Rev. George N. Smith in a letter dated at Northport Feb. 14. 1862, gave the results of his experience in fruit growing, and expressed his firm belief that this region was unsurpassed for that purpose. He was situated on Section it. Town 31 north, of Range 11 west, on the west shore of Grand Traverse Bay. He describes his soil as follows: "My soil is alluvial; granite and lime rock are abundant, but nothing in place—everything is drift, and in the drift almost all the varieties of northern rock are represented. My subsoil is clay; the surface soil sand and gravelly loam. I have been here nearly thirteen years, and commenced cultivating fruit the first season, adding something every year since. I have put out in orchard form about 15O apples of extreme varieties, a great number of peaches, pears, plums, cherries, etc. In general my trees have prospered well, most of them extraordinarily well."


In the spring of 1862 the Northport and Newaygo state road was opened between Northport and Traverse City. -Previous to this the only road between these two places was a tortuous Indian trail, consequently the opening of this wagon road was an important event for the inhabitants along the route. The incidents of the journey of Deacon Dame and wife, William Voice and wife and Capt. P. Nelson, who were the first persons to travel over this road, are graphically portrayed by a writer in the Grand Traverse Herald of March 8, 1862. The only hotel on the road was a "public house" about seventeen miles from Northport. We quote a description of this hotel and its accommodations: "The house is about ten feet square— built of small logs or poles. It is about, four feet high had to enter on all fours, and in the other end of the house there was a place to build a fire, with a hole left in the roof, which was covered with basswood bark, for the smoke to go out, and there were two beds on each side made of hemlock branches." But according to the account the travelers had a good dinner, and as there was no landlord to collect their bills they went away leaving them unpaid, which probably gave the host no uneasiness, as generous hospitality is and always has been n prominent characteristic of the people of this county.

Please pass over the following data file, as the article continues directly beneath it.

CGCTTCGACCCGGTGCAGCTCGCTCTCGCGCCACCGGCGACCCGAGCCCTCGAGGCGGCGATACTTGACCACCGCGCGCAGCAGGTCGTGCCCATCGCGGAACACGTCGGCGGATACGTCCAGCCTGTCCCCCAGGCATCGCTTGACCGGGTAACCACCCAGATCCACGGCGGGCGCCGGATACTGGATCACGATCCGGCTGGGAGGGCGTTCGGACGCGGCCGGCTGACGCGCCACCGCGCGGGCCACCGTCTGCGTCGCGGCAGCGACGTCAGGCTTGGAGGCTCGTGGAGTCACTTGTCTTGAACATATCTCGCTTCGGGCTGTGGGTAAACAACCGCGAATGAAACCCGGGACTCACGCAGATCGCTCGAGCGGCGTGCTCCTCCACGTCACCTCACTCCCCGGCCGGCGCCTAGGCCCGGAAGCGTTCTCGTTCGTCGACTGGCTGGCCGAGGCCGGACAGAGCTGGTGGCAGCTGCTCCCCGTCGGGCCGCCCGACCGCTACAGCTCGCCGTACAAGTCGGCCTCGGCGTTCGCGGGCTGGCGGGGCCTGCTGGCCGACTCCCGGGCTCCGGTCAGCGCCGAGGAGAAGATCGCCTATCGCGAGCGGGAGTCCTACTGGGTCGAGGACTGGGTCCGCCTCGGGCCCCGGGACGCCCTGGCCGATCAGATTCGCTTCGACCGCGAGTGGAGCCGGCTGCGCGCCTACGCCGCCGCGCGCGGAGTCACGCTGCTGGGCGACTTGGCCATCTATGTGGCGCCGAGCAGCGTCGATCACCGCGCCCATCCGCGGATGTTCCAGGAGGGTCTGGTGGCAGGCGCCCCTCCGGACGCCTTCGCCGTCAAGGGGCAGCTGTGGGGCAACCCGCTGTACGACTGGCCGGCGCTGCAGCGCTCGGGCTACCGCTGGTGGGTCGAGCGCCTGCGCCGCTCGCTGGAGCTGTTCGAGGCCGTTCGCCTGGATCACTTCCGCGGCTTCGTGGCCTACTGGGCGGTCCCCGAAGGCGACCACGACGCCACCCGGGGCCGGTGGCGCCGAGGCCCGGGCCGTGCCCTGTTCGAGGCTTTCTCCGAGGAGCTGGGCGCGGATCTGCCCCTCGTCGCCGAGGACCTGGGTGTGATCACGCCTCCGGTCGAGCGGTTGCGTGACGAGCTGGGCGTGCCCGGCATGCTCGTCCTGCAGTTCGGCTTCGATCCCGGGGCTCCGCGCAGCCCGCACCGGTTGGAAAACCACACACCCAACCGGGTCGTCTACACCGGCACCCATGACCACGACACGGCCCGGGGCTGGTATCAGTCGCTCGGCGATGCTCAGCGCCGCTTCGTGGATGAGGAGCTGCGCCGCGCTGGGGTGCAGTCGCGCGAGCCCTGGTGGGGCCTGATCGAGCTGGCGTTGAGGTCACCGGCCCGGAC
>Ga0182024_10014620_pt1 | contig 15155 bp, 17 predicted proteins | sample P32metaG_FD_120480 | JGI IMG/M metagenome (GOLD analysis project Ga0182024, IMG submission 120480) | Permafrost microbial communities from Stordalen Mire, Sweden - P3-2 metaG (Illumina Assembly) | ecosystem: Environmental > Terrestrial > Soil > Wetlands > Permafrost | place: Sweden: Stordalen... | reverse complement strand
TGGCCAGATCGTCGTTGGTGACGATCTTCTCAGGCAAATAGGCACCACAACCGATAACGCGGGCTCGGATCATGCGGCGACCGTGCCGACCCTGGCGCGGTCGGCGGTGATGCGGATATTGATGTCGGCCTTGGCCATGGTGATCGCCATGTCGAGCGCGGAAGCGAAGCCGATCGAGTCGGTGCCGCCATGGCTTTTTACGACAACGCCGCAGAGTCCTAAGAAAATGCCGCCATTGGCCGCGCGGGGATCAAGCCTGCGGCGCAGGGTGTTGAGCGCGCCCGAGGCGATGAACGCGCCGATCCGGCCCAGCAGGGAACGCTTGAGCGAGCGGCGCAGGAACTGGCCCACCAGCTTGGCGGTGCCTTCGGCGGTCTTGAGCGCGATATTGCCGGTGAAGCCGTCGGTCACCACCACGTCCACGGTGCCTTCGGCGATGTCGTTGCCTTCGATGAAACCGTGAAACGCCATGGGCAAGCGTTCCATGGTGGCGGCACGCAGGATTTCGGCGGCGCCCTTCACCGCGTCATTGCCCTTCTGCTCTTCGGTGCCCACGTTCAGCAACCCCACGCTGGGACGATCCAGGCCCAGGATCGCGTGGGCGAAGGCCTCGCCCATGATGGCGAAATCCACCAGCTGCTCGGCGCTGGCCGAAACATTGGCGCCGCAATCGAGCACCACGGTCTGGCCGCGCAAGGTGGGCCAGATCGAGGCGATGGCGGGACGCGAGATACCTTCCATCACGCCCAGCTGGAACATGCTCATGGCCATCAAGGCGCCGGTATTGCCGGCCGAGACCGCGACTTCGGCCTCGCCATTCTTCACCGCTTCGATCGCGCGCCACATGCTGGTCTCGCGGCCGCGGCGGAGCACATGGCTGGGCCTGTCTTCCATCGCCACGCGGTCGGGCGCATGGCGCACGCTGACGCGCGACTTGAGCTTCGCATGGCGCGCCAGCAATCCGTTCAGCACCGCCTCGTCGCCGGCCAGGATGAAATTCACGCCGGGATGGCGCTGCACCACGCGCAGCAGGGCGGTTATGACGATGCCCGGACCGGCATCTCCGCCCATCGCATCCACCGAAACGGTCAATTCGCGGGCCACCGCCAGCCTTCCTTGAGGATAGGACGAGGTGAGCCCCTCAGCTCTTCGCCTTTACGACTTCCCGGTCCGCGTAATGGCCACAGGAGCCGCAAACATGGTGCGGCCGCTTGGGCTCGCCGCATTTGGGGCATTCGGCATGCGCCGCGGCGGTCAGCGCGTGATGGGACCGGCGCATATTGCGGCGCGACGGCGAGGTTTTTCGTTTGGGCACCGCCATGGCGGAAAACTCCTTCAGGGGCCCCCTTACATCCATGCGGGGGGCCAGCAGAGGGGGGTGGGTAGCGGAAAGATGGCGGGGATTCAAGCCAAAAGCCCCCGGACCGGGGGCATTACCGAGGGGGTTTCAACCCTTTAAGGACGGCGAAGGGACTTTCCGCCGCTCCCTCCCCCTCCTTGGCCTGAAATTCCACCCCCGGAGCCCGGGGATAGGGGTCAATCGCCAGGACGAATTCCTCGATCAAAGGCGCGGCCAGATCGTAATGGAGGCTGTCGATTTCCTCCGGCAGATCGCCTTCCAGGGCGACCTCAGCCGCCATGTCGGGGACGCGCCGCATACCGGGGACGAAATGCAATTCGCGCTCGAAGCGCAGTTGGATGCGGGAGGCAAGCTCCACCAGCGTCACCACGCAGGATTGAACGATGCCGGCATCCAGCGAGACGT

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Civil History
First Towns Organized
Early Supervisors
Leelanaw County Organized
County Officers
Early Acts of Supervisors
First Court
The First Suit
Towns Organized

The organization of Grand Traverse County was completed in 1853 and the territory now embraced in the counties of Leelanaw and Benzie constituted one township called Leelanaw, of which Samuel G. Boice was supervisor.

In 1858 Samuel G. Boice was the supervisor from Leelanaw. Joseph Dame represented the township in 1854 and in 1855 he was succeeded by Lansing Marble. In 1850 George N. Smith held the office of supervisor.

A special meeting of the board of supervisors of Grand Traverse County was held March 6, 1856, and an act passed, entitled. "An Act to organize several townships within the territory of the present township of Leelanaw," as follows: "That all that part of the present township of Leelanaw which lies south of Township 28, except Township 27 north, of Range 13 west, and including the west one-third of Township 28 north, of Range 13 west, and territory west of the some, and Sections 29, 80, 81 and 32 of Township 29 north, of Range 13 west, and including fractional Township 29 north. of Rang'- 14 west, be and the same is hereby set off and organized into a new township by the name of Glen, Arbor. and the first township meeting therein shall be held on the first Monday of April next, at the house of C. C. McCarthy, and that Henry A. Merrill, W. H. Walker and Erastus Matt shall be inspection of election.